Back in 2008, when The Airborne Toxic Event released their self-titled debut album, they came up with a rather unique promotional strategy: recording and releasing every song on the album as a one-take, stripped down acoustic video. This tradition carried on through 2011’s All At Once, with what were now known as the “Bombastic” videos being released one at a time in the weeks before the album dropped – generating a tremendous amount of anticipation in the process.
While some bands would be loathe to release alternate versions of entire albums at no charge, for The Airborne Toxic Event, the Bombastics functioned both as a gift to loyal fans, and a remarkably effective marketing tool. The instant “shareability” of the YouTube videos made it exceptionally easy for fans to spread the TATE gospel and win new converts.
Lead singer Mikel Jollett explains the genesis of the acoustic series:
We were all just sitting around one day with our manager, and we had this idea to do ‘a’ acoustic video of one of the songs; we were like, “Maybe we should just shoot one acoustic video somewhere, and it’ll be cool.” And then we started thinking about the places where we could do it and we were like, “What if we did this other one here? Maybe we could do three.” And then it suddenly hit us, like “Duh, we should just do the whole record.” So we started thinking about how much work it required, and we had some time to kill because, you know, we weren’t working 24 hours a day yet, so it made sense.
(Click here for the full interview, which includes interesting insights on several of the videos from the first album.)
For the third album, Such Hot Blood, the band continued the series but scaled things back, releasing just three Bombastic videos. After being spoiled with the first two albums, fans were somewhat disappointed not to receive all ten songs this time around, but there can certainly be no dissatisfaction with the quality of the three that were released.
Last year, the band asked fans to vote for their favorite Bombastic video, with “Half of Something Else” taking top spot in the poll. Though I’ve written elsewhere about my love for that particular song, it didn’t get my vote. In fact, as I thought through my answer, it didn’t even crack my top five. What did? I’m glad you asked.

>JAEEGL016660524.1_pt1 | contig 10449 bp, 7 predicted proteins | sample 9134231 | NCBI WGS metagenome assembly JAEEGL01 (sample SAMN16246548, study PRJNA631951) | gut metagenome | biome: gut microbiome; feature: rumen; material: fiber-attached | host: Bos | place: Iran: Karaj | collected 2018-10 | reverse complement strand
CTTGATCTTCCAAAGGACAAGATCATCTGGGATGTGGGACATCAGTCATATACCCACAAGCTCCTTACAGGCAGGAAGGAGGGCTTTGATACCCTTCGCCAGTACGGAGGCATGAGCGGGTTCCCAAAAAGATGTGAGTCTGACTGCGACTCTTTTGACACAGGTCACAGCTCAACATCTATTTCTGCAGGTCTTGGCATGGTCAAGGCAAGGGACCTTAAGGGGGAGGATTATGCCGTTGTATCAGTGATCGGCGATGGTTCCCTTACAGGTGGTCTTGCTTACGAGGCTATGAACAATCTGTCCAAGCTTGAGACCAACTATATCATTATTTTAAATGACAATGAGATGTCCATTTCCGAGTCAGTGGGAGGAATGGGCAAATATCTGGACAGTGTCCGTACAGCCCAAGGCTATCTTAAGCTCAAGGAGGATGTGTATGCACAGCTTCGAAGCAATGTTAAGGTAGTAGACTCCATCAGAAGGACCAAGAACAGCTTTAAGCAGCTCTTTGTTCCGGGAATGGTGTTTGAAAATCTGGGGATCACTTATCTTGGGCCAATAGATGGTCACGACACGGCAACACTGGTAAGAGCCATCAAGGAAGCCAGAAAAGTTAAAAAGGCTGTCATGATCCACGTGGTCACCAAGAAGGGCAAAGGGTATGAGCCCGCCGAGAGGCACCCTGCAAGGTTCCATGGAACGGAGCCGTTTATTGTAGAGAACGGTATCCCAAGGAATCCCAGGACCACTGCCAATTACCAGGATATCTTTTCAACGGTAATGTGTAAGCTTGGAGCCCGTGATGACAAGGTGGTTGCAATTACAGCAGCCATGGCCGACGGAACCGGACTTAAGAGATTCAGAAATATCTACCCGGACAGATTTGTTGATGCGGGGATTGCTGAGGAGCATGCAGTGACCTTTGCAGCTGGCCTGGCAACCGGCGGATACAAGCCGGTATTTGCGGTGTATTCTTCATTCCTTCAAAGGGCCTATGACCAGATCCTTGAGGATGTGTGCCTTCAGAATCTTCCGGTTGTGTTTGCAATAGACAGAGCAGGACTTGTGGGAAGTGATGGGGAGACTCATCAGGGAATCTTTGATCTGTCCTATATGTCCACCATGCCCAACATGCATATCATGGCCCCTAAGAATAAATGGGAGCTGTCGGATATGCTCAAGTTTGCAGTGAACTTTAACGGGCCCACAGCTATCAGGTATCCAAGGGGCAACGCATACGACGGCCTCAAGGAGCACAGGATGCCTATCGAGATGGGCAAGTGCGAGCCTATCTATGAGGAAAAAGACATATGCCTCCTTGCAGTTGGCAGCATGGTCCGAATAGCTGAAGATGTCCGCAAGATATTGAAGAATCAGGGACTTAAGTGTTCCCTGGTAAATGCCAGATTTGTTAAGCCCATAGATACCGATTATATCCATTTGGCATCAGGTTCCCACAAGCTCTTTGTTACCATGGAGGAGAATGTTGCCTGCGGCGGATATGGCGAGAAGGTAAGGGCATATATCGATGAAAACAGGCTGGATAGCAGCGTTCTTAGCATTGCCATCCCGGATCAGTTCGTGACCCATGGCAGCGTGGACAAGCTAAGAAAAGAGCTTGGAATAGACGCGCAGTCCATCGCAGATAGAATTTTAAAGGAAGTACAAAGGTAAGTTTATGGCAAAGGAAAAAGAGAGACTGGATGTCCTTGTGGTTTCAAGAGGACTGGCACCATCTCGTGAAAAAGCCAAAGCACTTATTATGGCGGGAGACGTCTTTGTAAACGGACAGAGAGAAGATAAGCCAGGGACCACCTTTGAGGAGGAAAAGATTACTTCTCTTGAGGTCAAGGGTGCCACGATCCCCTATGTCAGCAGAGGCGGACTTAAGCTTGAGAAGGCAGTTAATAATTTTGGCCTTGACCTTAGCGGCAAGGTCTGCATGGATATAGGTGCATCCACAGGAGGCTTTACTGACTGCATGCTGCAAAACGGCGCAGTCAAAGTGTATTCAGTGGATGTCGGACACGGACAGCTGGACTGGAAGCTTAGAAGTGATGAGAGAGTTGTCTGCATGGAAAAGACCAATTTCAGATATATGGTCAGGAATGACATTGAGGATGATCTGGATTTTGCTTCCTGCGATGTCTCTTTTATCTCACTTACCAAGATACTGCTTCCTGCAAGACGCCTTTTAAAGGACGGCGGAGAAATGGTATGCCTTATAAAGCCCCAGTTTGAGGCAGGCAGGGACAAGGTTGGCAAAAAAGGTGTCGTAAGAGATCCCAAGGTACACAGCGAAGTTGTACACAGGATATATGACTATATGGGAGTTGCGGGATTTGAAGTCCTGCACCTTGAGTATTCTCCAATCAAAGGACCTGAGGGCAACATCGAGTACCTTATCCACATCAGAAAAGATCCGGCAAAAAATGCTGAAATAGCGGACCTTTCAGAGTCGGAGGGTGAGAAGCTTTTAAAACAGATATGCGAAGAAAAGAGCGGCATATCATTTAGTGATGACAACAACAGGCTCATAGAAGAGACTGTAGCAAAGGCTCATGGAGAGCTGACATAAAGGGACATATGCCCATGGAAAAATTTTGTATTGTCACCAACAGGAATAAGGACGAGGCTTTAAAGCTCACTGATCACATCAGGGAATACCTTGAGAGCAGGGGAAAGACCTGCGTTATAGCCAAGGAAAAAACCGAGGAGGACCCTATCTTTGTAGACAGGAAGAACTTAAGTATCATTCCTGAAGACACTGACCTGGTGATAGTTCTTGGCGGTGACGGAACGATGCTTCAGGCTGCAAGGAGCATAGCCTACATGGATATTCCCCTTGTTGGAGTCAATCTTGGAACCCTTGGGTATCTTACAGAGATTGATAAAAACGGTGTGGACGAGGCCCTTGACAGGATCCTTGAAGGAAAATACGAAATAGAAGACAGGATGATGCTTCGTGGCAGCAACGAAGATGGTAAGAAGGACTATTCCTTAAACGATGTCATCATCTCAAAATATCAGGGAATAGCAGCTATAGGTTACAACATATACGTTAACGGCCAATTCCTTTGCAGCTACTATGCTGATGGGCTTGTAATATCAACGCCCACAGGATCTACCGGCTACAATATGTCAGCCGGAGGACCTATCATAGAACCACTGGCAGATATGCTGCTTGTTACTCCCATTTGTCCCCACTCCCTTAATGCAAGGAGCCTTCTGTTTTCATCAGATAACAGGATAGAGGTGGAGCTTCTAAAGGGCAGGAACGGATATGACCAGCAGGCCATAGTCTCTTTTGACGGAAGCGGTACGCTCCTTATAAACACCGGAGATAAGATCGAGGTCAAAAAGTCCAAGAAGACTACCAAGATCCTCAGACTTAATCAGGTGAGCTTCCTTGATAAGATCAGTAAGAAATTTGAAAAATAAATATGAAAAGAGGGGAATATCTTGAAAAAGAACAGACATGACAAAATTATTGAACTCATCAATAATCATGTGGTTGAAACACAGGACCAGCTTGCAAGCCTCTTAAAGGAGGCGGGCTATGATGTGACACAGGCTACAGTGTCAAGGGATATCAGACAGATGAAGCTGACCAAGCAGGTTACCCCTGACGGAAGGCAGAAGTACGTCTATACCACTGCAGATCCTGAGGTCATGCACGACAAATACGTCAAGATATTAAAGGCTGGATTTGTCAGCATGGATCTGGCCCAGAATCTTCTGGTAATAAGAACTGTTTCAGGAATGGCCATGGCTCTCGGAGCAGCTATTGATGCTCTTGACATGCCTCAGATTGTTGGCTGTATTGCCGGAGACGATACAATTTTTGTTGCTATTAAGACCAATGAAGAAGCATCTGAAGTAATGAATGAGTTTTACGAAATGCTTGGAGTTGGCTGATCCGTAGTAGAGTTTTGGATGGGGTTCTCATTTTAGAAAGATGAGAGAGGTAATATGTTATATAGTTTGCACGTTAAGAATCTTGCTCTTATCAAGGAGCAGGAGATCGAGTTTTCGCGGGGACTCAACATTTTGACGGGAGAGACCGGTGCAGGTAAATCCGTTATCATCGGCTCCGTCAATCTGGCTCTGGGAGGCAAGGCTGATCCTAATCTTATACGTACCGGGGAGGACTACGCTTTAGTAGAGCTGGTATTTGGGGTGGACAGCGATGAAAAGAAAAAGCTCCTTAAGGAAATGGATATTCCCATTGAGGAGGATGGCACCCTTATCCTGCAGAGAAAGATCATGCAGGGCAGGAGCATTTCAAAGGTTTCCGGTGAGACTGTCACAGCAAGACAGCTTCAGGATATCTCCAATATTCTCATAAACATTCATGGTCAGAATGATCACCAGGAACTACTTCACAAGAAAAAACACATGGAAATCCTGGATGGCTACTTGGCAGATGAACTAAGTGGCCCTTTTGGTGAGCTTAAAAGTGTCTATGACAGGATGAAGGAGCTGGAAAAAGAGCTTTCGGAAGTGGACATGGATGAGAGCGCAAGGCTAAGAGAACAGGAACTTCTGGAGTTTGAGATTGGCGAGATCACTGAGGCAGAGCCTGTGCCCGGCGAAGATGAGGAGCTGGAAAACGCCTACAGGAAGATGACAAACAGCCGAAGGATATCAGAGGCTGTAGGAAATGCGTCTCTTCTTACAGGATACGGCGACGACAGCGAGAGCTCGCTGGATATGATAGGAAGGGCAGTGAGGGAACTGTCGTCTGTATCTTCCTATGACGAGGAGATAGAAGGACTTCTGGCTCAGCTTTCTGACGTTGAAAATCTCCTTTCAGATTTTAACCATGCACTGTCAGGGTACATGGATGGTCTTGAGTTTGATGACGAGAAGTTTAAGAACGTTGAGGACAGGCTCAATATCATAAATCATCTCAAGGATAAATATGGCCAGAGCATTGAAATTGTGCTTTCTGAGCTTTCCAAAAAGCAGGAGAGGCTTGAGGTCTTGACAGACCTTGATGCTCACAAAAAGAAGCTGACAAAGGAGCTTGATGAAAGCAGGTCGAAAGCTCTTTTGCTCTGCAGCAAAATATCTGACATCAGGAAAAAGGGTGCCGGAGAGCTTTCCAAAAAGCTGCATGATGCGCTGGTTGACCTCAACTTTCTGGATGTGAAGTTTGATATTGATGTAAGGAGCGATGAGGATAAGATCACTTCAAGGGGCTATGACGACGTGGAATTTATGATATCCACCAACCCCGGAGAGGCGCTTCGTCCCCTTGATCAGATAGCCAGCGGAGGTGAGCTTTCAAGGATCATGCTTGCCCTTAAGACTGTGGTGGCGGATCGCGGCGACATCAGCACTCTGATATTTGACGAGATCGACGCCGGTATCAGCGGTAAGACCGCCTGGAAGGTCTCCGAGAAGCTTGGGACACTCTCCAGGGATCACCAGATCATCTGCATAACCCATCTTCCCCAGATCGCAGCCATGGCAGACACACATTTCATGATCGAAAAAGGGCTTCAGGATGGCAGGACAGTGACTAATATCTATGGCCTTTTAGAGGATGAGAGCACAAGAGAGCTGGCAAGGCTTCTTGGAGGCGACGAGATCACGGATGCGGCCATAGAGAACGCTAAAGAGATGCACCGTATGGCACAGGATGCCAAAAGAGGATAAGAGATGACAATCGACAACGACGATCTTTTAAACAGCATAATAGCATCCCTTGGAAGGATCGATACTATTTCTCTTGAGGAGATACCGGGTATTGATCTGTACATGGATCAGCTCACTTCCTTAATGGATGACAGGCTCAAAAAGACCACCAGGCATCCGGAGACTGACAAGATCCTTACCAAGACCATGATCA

5. Does This Mean You’re Moving On?
In terms of the setup, no Bombastic is more fun than “Does This Mean You’re Moving On?” (although “Something New,” with drummer Daren Taylor steering a boat with one hand while drumming with the other, comes close). With the band crammed into the back of a moving car, it’s a wonder they can even move, let alone play. And Daren keeping the beat on the roof of said vehicle is arguably his finest Bombastic moment.
4. True Love
What I love most about the Bombastics is the new light they shed on the songs. The more the arrangement departs from the album version, the more I tend to like it, and “True Love” is a great example. While Noah Harmon and his mandolin are the shining star of the album version of the song, Anna Bulbrook steals the show here with a viola part (2:02) that is unique to the acoustic video. Her notes are rough, slightly discordant, and quite unlike her playing on any other song, making this my favorite of the Such Hot Blood Bombastics.
Like I said, I’m partial to the Bombastics that reimagine the studio versions, and none does so more dramatically than “Numb.” Few TATE songs rock harder in concert, but here it is reinvented as perhaps the most delicate number of the acoustic series. Mikel’s opening vocals are delivered scarcely above a whisper; Daren keeps time by lightly tapping the drum with a couple fingers, and hard guitar riffs are replaced by Anna’s dainty string plucks. All in all, a stunning transformation.
2. The Graveyard Near the House
And here we have the exception to my general preference for the performances that depart significantly from the originals. In terms of arrangement and delivery, “Graveyard” sticks very close to what we hear on the album – perhaps closer than any other entry in the series. Perhaps the band knew that there is no improving upon perfection… or is there? The rain, the darkness, the muted coloration, the flawless blending of Anna’s voice with Mikel’s… I cannot listen to this song, whether on the album or in concert or anywhere else, without the images from this video dancing across the screen of my mind.
Okay, I admit it: “Innocence” ends up in top spot of almost every TATE list I make. Guilty as charged. But how can it not? In every format, in every setting, this song encapsulates everything that I love about the band. For those of us who discovered them a little later, it is easy to overlook the fact that the release of this video marked the first time that many of the early fans heard the “Heaven is a Map” intro, and also the first time they saw the Calder Quartet add their talents to an already exquisite masterpiece. I can only imagine how it must have felt to experience it in this form for the first time.
Of course, any list of this nature is completely subjective and prone to changing with one’s mood. I’m already regretting several songs that I left out: Mikel’s stark howls on “The Kids Are Ready to Die;” the gorgeous strings that the Calders bring to “Timeless;” the magnificent orchestration of “All At Once.” On another day, any or all of these could be on my list. But today, these are my standouts. What are yours? Comment below!
Glen is the founder and editor of This Is Nowhere. He’s grateful for an understanding wife and kids who indulge his silly compulsion to chase a band all over the Pacific Northwest (and occasionally beyond) every time the opportunity arises.